# Question About the Failure of Uniform Convergence

I'm working through Bartle's Elements of Real Analysis, and I'm having trouble parsing Lemma 13.5, on the failure of uniform convergence. The lemma says,

"A sequence $$(f_n)$$ does not converge uniformly on $$D_0$$ to $$f$$ if and only if for some $$\varepsilon_0 > 0$$ there is a subsequence $$(f_{n_k})$$ of $$(f_n)$$ and a sequence $$(x_k)$$ in $$D_0$$ such that \begin{align*} |f_{n_k}(x_k) - f(x_k)| \geq \varepsilon_0 \text{ for } k \in \mathrm{N}." \end{align*}

Bartle goes on to say how this can be proved simply by negating the definition of uniform convergence. But I don't understand how the two subsequences, $$(f_{n_k})$$ and $$(x_k)$$, arise simply by negating the definition. When I negate the definition, I get something like "there exists an $$x \in D_0$$ such that, for every $$\varepsilon_0 > 0$$ and every natural number $$K$$, there is a corresponding natural number $$n \geq K$$ for which

\begin{align*} |f_{n}(x) - f(x)| \geq \varepsilon_0." \end{align*}

Any clarification would be appreciated.

• When negate the statement, turn every $\exists$ to $\forall$ and vice versa. In the definition, it is $\forall \varepsilon > 0$, hence in the negated one it should be $\exists \varepsilon_0 > 0$.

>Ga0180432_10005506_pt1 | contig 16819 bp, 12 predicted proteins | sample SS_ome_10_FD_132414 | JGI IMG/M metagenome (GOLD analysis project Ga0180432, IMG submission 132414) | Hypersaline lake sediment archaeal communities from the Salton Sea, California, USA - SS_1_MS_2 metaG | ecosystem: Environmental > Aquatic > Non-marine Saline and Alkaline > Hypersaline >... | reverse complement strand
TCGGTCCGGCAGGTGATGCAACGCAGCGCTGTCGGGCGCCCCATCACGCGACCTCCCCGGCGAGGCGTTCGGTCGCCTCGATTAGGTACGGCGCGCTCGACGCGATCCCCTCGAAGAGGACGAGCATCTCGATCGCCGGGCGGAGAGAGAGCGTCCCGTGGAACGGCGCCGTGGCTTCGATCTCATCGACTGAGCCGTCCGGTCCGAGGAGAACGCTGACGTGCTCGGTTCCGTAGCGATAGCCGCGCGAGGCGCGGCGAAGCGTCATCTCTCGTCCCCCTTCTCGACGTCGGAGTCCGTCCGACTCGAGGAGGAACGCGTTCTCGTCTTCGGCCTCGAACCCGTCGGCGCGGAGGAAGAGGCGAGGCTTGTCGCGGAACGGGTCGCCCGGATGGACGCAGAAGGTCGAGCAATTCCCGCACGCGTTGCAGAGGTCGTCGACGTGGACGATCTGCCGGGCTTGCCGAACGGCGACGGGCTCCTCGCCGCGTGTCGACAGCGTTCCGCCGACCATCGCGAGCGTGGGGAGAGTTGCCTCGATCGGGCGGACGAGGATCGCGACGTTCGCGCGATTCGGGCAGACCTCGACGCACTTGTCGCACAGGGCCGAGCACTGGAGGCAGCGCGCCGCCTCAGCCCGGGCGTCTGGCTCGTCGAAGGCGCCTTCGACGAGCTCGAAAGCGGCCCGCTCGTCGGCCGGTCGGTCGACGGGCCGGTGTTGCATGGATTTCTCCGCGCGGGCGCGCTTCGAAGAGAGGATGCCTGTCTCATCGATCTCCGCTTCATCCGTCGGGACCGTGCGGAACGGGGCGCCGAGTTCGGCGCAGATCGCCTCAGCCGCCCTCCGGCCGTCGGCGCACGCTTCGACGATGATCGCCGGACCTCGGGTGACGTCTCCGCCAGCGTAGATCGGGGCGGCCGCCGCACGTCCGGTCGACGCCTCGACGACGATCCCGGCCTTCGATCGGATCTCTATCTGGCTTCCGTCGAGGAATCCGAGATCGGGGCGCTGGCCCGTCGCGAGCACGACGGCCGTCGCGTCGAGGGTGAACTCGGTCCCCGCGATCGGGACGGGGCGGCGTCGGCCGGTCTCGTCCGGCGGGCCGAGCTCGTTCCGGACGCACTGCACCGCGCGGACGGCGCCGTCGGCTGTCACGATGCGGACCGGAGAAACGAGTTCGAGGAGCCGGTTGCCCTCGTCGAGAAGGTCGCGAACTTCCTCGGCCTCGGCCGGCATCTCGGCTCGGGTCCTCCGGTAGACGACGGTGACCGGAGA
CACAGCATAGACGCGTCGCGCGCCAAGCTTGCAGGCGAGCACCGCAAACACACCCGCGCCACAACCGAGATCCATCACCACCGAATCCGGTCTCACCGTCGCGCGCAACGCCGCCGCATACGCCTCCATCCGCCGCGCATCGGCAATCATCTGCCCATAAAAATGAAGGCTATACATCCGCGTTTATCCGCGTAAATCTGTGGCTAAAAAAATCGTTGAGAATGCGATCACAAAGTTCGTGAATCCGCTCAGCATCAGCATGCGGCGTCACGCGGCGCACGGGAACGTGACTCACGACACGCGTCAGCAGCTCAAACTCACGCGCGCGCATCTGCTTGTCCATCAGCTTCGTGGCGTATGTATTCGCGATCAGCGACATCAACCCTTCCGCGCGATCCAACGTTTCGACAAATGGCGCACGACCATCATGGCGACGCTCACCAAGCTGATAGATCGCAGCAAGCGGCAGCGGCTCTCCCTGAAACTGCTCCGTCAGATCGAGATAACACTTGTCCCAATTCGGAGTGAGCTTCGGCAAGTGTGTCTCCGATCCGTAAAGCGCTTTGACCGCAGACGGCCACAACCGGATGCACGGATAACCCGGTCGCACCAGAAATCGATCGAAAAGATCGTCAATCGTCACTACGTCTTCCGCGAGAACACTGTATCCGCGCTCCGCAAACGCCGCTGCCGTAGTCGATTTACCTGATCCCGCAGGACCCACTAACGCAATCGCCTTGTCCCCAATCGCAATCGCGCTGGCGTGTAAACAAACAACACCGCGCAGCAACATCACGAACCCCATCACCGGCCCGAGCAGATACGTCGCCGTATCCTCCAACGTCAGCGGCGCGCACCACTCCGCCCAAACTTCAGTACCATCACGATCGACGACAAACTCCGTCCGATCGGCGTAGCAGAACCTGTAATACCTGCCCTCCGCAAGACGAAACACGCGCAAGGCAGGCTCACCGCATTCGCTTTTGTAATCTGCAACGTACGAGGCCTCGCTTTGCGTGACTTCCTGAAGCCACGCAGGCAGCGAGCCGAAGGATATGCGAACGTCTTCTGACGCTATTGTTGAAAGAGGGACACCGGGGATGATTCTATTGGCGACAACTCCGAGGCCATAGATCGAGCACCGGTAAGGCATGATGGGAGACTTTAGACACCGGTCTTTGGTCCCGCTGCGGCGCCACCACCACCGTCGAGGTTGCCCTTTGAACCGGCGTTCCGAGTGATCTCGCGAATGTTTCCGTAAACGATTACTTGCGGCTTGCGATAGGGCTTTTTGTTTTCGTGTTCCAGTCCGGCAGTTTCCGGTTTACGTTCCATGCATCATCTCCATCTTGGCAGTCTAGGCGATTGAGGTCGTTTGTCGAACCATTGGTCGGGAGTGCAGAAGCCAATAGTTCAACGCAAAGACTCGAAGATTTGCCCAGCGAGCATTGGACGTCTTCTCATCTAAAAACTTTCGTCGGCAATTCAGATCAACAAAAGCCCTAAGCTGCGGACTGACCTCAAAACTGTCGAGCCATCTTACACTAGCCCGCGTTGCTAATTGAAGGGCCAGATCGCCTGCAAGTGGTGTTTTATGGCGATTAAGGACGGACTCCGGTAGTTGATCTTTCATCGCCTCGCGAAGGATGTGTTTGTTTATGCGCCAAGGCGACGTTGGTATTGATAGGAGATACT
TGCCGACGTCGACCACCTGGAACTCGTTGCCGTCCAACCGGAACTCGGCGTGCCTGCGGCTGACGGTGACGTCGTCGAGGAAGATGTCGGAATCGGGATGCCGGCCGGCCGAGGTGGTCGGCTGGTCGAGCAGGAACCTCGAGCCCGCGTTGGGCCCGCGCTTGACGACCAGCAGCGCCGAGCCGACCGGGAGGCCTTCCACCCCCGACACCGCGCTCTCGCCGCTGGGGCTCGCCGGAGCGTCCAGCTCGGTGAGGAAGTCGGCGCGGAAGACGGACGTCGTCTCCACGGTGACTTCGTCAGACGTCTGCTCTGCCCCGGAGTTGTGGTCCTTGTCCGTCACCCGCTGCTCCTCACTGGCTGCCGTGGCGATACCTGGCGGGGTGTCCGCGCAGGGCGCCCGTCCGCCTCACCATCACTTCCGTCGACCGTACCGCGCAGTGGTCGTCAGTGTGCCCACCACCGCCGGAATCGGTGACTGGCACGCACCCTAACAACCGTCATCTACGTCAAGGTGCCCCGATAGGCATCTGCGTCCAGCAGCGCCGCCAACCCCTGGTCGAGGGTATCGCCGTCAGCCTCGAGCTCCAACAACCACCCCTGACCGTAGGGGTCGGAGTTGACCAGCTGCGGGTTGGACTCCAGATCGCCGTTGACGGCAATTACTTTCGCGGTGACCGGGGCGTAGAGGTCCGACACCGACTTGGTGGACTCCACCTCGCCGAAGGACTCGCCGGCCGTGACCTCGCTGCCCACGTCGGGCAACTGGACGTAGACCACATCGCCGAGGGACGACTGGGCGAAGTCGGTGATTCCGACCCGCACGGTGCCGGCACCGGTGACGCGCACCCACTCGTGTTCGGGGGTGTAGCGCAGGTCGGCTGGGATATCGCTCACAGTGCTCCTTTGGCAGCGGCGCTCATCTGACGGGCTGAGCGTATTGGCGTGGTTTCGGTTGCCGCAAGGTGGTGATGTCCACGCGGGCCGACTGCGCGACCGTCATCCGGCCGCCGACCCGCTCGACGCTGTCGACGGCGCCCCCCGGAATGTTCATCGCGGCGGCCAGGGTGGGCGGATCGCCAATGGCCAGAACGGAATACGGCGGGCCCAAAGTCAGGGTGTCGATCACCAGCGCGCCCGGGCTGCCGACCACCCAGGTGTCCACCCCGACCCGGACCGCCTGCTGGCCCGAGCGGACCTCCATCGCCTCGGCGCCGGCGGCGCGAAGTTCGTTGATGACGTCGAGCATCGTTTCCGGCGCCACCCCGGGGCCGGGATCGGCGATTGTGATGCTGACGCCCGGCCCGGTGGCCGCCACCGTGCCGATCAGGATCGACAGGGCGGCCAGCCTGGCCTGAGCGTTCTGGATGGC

– xbh
Commented Oct 1, 2019 at 4:50

$$f_n \to f$$ uniformly if $$\forall \epsilon>0$$ exists $$N \in \Bbb{N}$$ such that $$|f_n(x)-f(x)|<\epsilon ,\forall n \in \Bbb{N},\forall x \in D_0$$

The negation is:

Exists $$s>0$$ such that: $$\forall N \in \Bbb{N}$$ exists $$n \geq N$$ and $$x \in D_0$$ such that $$|f_n(x)-f(x)| \geq s$$

So for $$N=1,2,3....$$ exist $$n_N \geq N$$ and $$x_N \in D_0$$ such that $$|f_{n_N}(x_N)-f(x_N)| \geq s$$

• Yeah, sorry, that was a typo: I know $s$ should merely need to exist. But Bartle's lemma uses subsequences -- that's what I'm having trouble with. Where does that come from?
– Rain
Commented Oct 1, 2019 at 5:07
• @Rain i edited my answer. Commented Oct 1, 2019 at 5:12
• Ah, that makes sense -- the subsequence is lurking behind $N$! Thank you.
– Rain
Commented Oct 1, 2019 at 5:14
• You are welcome. Commented Oct 1, 2019 at 5:18